Saturday, August 22, 2015

Saints Preserve Us

A friend once shared with me that the point of believing in a higher power is not to be spared hardships, but to be divinely helped through them. Saints bracelets have been in style for the past couple of years. At the end of a particularly trying day, I looked at the images wrapped around my wrist. There wasn't a saint of  Absolutely No Hardships Or Suffering Ever. No one was ever sainted happily ever after. The saints I was wearing had been beheaded, died of tuberculosis, given up riches and privilege to find holiness in poverty, were overwrought mystics, or seen their first born publicly executed.

The idea of saints may seem quaint in 2015, but there are three contemporary writers who reignited my childhood interest in saints and made them relevant in the face of disappointments, doubts, and spiritual aridity.

Heather King, author of Shirt of Flame: A Year With St. Thérèse of Lisieux, understands what it means to struggle with unrequited love, alcoholism, and the turbulence of midlife. King's previous books: Parched and Redeemed: Stumbling Toward God, Sanity, and the Peace That Passes All Understanding covers her journey of recovery, conversion, and spiritual growth. King devoted a year of her life to reflecting on St Therese's autobiography. The writings of St. Therese of Lisieux (1873-1897), a cloistered French Carmelite nun taken in a personal context illuminate the bittersweet triumphs and humbling moments people face on a daily basis. 

Dawn Eden, author of My Peace I Give You: Healing Sexual Wounds With the Help of the Saints, and The Thrill of the Chaste: Finding Fulfillment While Keeping Your Clothes On , has eloquently shared her journey from agnostic Judaism to devout Catholicism through her blog and books. Eden shares the lives of various saints and their experiences with loss, trauma, and spiritual seeking to show how we can cope with past abuse and experience profound healing. Her chapters about saints Josephine Bakhita and Dorothy Day are especially relevant in the 21st century, as they respectively deal with human trafficking and social justice issues. My Peace I Give You acknowledges recent Catholic church abuse scandals, but helps individuals seeking solace and perspective focus on the saints as approachable role models to emulate. Eden maintains an uplifting message about personal healing. Readers will gain a sense of validation and inner peace, while eliminating undeserved shame and guilt many survivors internalize into adulthood.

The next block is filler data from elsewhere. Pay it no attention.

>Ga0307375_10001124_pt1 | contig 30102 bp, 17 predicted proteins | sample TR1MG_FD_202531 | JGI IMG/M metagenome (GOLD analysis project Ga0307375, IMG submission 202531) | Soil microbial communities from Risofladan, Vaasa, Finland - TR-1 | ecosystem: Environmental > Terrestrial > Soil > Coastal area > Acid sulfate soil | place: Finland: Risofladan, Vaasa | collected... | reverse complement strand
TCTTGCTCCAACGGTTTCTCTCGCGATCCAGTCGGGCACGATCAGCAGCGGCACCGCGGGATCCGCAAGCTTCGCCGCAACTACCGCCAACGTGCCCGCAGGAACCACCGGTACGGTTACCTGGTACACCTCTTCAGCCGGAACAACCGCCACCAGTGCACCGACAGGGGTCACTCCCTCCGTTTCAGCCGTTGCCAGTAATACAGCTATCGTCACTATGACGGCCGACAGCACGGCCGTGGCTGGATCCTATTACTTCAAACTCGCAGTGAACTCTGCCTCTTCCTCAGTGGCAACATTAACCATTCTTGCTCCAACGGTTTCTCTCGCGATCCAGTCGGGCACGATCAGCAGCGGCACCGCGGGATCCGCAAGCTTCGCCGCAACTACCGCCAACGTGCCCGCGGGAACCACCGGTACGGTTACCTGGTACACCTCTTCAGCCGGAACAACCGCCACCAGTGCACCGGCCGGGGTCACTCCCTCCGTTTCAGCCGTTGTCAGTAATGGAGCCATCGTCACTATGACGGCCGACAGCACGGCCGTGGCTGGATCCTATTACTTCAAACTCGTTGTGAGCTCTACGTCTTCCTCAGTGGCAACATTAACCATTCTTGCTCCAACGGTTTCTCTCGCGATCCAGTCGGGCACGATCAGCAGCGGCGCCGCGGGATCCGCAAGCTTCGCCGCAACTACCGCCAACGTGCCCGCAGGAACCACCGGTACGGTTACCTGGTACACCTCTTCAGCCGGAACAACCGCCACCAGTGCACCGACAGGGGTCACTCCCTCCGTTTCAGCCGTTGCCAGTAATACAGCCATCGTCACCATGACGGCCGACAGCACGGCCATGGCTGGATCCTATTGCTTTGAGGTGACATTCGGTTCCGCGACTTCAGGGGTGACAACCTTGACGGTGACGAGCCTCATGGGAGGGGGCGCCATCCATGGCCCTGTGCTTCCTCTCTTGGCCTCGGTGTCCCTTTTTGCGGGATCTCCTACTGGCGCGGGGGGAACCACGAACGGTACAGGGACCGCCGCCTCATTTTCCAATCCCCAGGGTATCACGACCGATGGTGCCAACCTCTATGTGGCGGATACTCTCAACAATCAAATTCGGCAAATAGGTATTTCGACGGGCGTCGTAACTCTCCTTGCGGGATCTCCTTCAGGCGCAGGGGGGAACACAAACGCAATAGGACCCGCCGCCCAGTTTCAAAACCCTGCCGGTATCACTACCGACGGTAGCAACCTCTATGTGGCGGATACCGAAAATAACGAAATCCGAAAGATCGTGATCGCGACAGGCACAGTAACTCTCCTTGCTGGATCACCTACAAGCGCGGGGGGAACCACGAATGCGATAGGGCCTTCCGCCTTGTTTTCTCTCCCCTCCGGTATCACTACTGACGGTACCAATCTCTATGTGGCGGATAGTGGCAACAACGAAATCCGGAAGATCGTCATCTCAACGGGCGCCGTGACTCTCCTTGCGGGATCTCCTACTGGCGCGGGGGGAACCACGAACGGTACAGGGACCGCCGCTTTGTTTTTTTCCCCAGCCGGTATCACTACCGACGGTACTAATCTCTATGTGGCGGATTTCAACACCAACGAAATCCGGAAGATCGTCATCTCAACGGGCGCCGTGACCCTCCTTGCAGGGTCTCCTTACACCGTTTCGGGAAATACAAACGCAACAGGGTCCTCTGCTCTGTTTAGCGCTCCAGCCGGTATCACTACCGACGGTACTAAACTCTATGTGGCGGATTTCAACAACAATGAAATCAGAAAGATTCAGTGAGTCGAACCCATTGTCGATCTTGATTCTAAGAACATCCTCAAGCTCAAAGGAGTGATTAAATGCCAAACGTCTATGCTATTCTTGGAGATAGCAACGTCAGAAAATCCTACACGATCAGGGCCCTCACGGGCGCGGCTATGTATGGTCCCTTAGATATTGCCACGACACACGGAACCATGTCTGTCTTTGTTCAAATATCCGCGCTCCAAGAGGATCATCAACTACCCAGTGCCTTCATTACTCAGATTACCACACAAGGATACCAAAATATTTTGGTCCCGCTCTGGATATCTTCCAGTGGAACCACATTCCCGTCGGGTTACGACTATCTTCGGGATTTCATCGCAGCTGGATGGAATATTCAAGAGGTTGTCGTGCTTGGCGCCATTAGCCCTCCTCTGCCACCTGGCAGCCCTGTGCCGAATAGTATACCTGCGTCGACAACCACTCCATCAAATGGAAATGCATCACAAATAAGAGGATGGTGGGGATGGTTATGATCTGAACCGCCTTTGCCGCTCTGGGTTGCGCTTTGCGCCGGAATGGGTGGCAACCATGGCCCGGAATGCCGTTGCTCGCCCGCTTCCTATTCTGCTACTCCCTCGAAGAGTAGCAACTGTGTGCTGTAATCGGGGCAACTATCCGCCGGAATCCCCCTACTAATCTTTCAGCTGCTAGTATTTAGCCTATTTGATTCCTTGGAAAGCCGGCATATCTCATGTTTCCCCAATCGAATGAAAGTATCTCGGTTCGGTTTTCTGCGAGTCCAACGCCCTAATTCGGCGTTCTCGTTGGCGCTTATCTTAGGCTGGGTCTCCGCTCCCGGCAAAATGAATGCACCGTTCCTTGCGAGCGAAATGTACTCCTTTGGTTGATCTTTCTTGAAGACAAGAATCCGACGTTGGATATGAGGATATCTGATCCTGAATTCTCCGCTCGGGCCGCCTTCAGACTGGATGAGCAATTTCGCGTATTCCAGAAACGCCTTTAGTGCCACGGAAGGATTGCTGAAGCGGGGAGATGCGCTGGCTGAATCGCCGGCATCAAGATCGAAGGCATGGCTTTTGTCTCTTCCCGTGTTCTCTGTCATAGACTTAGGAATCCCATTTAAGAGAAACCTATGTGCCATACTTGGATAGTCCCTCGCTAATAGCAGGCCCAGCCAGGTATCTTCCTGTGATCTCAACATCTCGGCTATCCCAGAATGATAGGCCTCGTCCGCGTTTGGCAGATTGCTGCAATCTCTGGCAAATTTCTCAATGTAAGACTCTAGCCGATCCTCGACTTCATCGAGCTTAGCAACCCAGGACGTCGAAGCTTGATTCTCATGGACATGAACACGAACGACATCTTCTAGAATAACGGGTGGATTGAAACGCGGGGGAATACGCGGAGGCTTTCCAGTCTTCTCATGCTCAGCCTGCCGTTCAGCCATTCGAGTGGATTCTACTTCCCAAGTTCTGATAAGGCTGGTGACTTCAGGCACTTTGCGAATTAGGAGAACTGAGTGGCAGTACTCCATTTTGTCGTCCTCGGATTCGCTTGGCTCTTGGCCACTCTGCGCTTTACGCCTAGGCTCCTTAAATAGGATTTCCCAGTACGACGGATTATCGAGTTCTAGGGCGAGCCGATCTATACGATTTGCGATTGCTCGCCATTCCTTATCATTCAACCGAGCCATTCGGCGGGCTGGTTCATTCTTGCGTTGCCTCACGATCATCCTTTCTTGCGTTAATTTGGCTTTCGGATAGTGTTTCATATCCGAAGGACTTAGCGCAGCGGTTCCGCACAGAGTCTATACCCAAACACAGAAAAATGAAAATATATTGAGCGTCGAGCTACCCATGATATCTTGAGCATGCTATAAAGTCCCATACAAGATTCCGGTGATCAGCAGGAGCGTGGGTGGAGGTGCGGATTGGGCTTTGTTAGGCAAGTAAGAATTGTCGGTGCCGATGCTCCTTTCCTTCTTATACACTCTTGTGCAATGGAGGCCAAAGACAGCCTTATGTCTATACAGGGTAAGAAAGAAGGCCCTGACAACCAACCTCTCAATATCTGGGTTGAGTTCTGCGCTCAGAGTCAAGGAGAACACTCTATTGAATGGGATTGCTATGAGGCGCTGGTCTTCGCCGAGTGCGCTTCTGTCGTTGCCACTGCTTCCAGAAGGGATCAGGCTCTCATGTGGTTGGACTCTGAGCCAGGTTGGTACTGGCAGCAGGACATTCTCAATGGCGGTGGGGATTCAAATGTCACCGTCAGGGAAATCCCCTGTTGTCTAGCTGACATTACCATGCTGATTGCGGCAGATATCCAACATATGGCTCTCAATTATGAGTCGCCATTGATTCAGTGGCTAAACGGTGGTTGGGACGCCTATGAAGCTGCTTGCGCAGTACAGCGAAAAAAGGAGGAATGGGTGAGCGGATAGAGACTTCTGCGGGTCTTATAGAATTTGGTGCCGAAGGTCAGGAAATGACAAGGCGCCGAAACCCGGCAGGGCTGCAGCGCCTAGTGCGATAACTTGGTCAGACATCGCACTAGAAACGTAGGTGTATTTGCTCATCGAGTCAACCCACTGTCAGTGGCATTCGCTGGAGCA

Kathryn Harrison, best known for her searing memoirs The Kiss, and The Mother Knot, as well as her complex non-fiction and captivating fiction, examines the lives of St. Therese of Lisieux and Joan of Arc. Her most recent book Joan of Arc: A Life Transfigured revisits the questions generations have asked about this saint. Harrison's portrayal of Joan of Arc delivers a version of a young woman with extraordinary faith and courage in the face of battle, a degrading inquisition, and being burned at the stake. Harrison masterfully interprets art, folklore, and her predecessors' analysis into viewing Joan of Arc as a unique heroine.

Harrison's book Saint Therese of Lisieux from the Penguin Lives series, helps readers who find themselves initially exasperated with Saint Therese's seemingly sugary expressiveness to find the real fire that galvanized her to enter a Carmelite convent at the age of 15 and devote her life to poverty, chastity, and obedience. In her protective family life, she was a pampered, hypersensitive neurotic, prone to scrupulosity, who through a spiritual transformation, found a new perspective and purpose for her life.

For further encouragement and reading, check out these title from ABC Library.

Making Saints: How the Catholic Church Determines Who Becomes a Saint, Who Doesn't and Why by Kenneth L. Woodward

American Saint : The Life of Elizabeth Seton by Joan Barthel

Voices of the Saints : A Year of Readings by Bert Ghezzi

The Saints' Guide to Happiness by Robert Ellsberg

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